Pascal Michon

Rhythm as Aesthetic Issue (Part 1)

Article publié le 7 January 2019

Pour citer cet article : Pascal Michon , « Rhythm as Aesthetic Issue (Part 1)  », Rhuthmos, 7 January 2019 [en ligne].
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Georg Vasold has made a valuable presentation of the controversy between Schmarsow and Riegl, including between their respective followers. Beyond the academic and national competition, it not only involved two opposite conceptions of aesthetics but also two views on the economic, social, politic, as well artistic modernity (Vasold, 2010). I will here concentrate on the open divide between those two schools concerning the concept of rhythm itself.

 Experiential vs. Dialectic Rhythm (Schmarsow – 1905)

In 1905, Schmarsow published his very famous Grundbegriffe der Kunstwissenschaft: am Übergang vom Altertum zum Mittelalter kritisch erörtert und in systematischem Zusammenhange dargestelltBasic Concepts of the Science of Art: Critically Discussed at the Transition from Antiquity to the Middle Ages and Presented in a Systematic Context.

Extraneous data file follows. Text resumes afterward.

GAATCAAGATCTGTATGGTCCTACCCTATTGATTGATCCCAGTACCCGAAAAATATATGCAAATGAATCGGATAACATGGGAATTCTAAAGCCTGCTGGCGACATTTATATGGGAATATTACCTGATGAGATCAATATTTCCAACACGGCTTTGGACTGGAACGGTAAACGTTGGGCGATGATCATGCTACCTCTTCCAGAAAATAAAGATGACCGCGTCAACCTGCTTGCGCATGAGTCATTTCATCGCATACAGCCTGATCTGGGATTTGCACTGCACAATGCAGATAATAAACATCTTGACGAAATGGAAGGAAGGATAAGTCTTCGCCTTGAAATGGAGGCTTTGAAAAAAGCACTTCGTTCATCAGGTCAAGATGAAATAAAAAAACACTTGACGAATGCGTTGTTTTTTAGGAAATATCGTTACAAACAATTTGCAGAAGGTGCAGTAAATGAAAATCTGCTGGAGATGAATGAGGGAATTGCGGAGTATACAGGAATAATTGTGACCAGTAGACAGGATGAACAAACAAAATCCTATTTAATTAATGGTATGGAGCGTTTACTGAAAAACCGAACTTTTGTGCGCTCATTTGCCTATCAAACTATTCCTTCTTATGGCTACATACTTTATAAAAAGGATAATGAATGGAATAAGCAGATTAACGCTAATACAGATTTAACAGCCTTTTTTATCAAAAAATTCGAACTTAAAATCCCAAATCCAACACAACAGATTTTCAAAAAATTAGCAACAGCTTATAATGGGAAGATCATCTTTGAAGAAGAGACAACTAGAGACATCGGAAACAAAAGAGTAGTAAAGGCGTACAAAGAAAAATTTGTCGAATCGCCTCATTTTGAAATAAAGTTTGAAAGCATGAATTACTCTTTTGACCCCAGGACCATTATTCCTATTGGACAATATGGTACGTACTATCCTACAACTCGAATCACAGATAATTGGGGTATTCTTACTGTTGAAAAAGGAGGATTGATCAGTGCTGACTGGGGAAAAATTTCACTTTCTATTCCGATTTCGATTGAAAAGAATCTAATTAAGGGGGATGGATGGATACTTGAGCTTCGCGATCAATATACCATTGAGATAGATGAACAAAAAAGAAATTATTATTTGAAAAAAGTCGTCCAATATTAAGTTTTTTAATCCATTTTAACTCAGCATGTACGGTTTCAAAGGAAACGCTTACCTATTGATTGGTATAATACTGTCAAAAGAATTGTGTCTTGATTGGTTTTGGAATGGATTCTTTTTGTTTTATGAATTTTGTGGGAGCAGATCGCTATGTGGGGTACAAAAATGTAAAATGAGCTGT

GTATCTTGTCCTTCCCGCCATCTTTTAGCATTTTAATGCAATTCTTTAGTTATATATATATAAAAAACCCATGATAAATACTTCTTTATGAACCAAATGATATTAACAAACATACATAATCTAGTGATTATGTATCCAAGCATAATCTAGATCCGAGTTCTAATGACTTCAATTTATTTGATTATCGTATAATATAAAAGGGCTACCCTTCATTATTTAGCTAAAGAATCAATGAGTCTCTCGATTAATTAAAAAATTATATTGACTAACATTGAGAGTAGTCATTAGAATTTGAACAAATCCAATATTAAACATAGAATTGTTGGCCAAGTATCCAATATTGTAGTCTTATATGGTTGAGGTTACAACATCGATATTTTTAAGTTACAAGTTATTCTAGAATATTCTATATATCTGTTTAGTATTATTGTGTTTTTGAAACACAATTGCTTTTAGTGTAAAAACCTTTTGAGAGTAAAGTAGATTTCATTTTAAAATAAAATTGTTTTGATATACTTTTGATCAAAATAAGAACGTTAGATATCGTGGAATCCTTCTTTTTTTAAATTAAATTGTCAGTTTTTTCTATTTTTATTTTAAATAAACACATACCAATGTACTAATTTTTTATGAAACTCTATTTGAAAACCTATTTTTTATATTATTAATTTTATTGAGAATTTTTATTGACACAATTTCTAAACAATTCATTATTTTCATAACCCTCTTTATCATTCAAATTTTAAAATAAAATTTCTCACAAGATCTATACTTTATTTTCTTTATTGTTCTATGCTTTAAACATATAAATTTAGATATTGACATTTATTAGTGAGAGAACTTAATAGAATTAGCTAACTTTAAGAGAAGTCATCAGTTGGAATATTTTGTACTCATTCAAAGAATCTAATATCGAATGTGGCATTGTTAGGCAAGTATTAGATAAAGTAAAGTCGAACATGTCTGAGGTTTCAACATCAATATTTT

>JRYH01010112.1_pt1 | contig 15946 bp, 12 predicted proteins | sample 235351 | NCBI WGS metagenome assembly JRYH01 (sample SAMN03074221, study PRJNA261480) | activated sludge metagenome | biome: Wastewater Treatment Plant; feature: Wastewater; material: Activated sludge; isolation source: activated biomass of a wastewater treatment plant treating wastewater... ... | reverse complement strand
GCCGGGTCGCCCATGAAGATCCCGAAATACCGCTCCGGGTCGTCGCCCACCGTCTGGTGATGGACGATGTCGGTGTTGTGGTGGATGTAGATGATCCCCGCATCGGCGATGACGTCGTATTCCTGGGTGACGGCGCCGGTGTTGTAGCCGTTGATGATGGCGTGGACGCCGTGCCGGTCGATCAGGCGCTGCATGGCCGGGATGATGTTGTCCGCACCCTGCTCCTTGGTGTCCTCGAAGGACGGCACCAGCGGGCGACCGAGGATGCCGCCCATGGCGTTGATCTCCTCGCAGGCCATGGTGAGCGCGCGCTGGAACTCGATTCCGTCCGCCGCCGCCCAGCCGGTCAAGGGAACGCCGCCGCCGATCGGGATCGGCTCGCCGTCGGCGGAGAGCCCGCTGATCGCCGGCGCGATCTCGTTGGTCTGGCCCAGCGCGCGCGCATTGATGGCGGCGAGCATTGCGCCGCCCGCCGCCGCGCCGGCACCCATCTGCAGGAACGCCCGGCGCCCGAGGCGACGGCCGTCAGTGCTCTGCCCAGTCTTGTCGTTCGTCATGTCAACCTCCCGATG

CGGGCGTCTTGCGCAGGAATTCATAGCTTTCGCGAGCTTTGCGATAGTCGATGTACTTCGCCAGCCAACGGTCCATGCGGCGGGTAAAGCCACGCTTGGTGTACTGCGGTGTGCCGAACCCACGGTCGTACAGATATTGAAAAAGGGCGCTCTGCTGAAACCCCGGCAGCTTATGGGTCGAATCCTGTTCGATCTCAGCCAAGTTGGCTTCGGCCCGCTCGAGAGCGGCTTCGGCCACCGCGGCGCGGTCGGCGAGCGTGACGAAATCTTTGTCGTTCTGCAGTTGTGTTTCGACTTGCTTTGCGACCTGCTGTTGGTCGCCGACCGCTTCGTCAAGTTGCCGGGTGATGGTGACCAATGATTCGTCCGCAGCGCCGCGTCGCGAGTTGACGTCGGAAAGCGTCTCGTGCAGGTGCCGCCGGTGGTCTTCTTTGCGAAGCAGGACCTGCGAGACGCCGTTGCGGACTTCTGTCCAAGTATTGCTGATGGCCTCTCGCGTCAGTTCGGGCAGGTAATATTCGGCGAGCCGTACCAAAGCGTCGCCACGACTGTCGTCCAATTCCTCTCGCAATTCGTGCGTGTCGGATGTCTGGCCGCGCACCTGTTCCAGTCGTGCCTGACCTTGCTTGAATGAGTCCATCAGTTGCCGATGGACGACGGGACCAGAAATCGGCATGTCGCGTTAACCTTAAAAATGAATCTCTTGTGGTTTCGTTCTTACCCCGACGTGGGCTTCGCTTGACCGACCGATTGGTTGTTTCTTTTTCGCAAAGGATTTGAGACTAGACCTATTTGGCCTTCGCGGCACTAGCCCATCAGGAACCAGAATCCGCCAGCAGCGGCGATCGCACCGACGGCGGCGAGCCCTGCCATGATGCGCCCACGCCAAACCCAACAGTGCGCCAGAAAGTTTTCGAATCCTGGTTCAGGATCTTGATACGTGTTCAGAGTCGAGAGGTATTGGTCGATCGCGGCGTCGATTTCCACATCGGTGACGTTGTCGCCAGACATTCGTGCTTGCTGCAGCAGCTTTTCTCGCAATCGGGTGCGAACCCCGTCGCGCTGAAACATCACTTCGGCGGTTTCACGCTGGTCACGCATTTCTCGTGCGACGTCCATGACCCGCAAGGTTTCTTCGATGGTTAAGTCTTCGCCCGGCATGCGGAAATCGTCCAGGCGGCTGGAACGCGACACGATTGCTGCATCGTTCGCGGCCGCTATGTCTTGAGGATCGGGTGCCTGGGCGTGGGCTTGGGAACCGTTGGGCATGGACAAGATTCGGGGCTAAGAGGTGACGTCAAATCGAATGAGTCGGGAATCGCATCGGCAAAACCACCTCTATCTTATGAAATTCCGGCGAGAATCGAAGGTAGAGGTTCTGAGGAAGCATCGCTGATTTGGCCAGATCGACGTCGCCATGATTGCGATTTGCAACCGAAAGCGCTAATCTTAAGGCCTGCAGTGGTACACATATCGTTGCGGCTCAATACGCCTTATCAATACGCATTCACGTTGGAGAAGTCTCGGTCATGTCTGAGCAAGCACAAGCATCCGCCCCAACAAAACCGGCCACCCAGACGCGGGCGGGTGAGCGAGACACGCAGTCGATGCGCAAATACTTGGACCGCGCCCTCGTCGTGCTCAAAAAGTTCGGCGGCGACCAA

The extent of the shock caused by Riegl’s work on Schmarsow can be assessed by the number and length of the sections of his book devoted to discuss and, most of the time, refute it. Riegl is quoted, often at length, in all 23 chapters except in number 4, 5, and 11. Since this discussion concerned almost all points addressed by a theory that aimed at determining the Basic Concepts of the Science of Art, I will limit myself to the sections addressing the subject of rhythm.

Chapter 2 was entitled “Critique of Riegl’s First Examples” and dealt with his introductory analyses of Egyptian, Greek, and Roman temples (see above). Schmarsow agreed with Riegl each time the latter alluded to space. However, paying no attention to the dialectical aspect of Riegl’s argument concerning the relationship between space and plane, he harshly criticized what he saw as a preference for the optical perspective because, he objected, it mistakenly disregarded the movement of the beholder within the space.

Riegl’s method to reconstruct the artistic will of the time through an analysis of the monument [the Pantheon in Rome] is also limited, regarding the interior, to the optical viewpoint, and just as in the case of the porticoes, he disregards the fact that space encloses any person who enters the building and that, although he is in an artistically designed container [künstlerisch ausgestalteten Umschließung], the living human being can change many times his viewpoint and move within the space. (Basic Concepts of the Science of Art, 1905, p. 25-26, my trans.)